The weakest entry of this triple feature is certainly War of the Satellites. Despite its problems, it’s still a fascinating entry into the library of '50s anxiety, this time centered on Sputnik and the space race. An alien enemy seeks to prevent “the United Nations” from putting a satellite into space and earth must fight back.

In an included interview, Corman describes promising Allied pictures after the Sputnik launch that he could produce a topical film for them in seven weeks if they gave him a budget. Notable in this “ripped from the headlines” film is how Corman both exploits the fascination with satellites while not giving in to the red scare paranoia so common in '50s sci-fi.

The special features are a treasure trove of Cormania. Shout! Factory has done a great job on their special features with all the Corman releases and this set is no exception. Disc one includes the extended interview with Corman mentioned above while disc two contains interviews with Peter Fonda, Peter Bogdanovich and Joe Dante celebrating Corman’s influence on them and on the industry.

Finally, and best of all, disc two includes The Complete Roger Corman Trailer Collection. This feature contains no less than 25 trailers produced by Corman for his films, giving you a quick history of his whole totally insane oeuvre. Classics like Bucket of Blood and his (loose) Poe adaptations are here. Lesser-known and newer '80s stuff is here, like The She-Gods of Shark Reef and Frankenstein Unbound (the most peculiar and weirdly arty version of Shelley you’ll ever see… and possibly fall asleep during).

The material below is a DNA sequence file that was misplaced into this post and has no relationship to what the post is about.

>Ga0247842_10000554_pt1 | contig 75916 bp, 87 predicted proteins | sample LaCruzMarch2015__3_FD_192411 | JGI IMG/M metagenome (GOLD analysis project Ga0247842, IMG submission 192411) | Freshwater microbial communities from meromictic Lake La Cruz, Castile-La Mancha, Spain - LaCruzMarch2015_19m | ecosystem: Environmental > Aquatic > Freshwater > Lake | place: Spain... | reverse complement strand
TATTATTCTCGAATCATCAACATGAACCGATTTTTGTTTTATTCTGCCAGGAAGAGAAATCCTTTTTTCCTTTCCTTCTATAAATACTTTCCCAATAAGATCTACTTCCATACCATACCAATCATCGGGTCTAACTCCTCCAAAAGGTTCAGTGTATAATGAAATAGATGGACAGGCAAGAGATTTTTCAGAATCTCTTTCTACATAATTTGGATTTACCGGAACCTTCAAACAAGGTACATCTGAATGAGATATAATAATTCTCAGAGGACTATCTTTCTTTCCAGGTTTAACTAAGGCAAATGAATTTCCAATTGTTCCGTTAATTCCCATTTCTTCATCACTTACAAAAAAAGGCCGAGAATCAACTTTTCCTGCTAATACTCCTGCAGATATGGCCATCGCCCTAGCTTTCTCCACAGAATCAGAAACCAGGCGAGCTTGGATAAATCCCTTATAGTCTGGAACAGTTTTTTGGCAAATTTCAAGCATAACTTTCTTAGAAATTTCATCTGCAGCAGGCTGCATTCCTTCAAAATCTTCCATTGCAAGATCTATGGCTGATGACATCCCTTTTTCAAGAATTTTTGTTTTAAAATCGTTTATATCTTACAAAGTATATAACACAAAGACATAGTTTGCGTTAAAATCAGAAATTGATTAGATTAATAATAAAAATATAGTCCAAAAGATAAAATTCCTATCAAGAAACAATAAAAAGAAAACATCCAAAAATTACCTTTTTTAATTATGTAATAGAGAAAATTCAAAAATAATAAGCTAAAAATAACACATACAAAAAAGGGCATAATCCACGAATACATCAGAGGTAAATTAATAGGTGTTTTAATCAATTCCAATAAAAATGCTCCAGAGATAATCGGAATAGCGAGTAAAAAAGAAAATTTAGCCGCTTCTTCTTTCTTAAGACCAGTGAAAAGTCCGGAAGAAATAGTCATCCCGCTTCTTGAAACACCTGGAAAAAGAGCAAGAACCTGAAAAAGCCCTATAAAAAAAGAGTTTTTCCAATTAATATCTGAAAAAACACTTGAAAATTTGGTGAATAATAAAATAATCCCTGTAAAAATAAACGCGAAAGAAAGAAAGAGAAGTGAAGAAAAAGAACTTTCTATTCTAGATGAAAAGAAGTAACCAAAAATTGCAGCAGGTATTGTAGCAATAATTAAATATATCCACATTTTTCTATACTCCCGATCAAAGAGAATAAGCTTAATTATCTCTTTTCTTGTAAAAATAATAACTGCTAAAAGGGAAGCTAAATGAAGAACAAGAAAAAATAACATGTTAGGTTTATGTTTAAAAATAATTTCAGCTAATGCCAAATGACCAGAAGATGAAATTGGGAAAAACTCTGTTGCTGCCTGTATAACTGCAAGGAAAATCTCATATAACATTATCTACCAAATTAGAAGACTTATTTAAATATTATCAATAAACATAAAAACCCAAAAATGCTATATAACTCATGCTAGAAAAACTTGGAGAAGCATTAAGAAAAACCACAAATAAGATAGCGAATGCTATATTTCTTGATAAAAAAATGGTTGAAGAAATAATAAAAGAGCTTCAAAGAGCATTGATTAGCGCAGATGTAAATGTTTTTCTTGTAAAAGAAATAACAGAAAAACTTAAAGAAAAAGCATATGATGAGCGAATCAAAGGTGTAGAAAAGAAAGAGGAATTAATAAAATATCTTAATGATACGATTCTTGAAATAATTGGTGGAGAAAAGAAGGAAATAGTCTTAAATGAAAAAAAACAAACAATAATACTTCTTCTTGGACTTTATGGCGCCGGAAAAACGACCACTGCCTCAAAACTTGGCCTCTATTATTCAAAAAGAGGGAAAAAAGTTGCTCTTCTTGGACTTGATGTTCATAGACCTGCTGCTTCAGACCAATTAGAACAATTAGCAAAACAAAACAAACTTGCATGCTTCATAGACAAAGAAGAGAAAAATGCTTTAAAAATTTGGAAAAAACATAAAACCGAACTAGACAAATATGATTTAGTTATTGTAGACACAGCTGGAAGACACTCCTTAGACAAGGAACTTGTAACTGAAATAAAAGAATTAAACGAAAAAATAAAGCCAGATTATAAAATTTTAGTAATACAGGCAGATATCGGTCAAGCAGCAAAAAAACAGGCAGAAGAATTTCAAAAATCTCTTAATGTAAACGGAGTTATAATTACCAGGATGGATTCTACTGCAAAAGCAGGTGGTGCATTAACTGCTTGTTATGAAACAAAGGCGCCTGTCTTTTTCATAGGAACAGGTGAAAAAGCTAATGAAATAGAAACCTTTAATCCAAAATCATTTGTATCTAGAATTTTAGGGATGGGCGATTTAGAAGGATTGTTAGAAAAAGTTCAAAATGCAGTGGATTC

Two of these really stand out. Teen Doll provides a perfect example of how underground films in the fifties could blend moral panic over teenage delinquency with straight-out sexploitation. The trailer for The Intruder, meanwhile, shows you William Shatner playing a racial demagogue who seems to be inciting a lynching in a southern town while also seducing every woman in said town. Like me, you’ve probably never seen this particular Shatner vehicle but lots of you, also like me, will have too now.

Shout! Factory also did the best job possible in cleaning these films up. Neglected B films are simply going to show their age. These are the best prints we are likely to have. Attack of the Crab Monster and Not of this Earth appear in 1.78: 1 anamorphic and War of the Satellites is in full frame. Stable encoding makes up for some of the dusty dirtiness and the inevitable, and charming if you love genre films from this era, pops and hisses.

These are probably not the films to begin with if you are new to Corman. I would vote for Humanoids of the Deep or the original Little Shop of Horror as good starting points. But if you love the Corman style, these early films will provide you with a cheesy treat.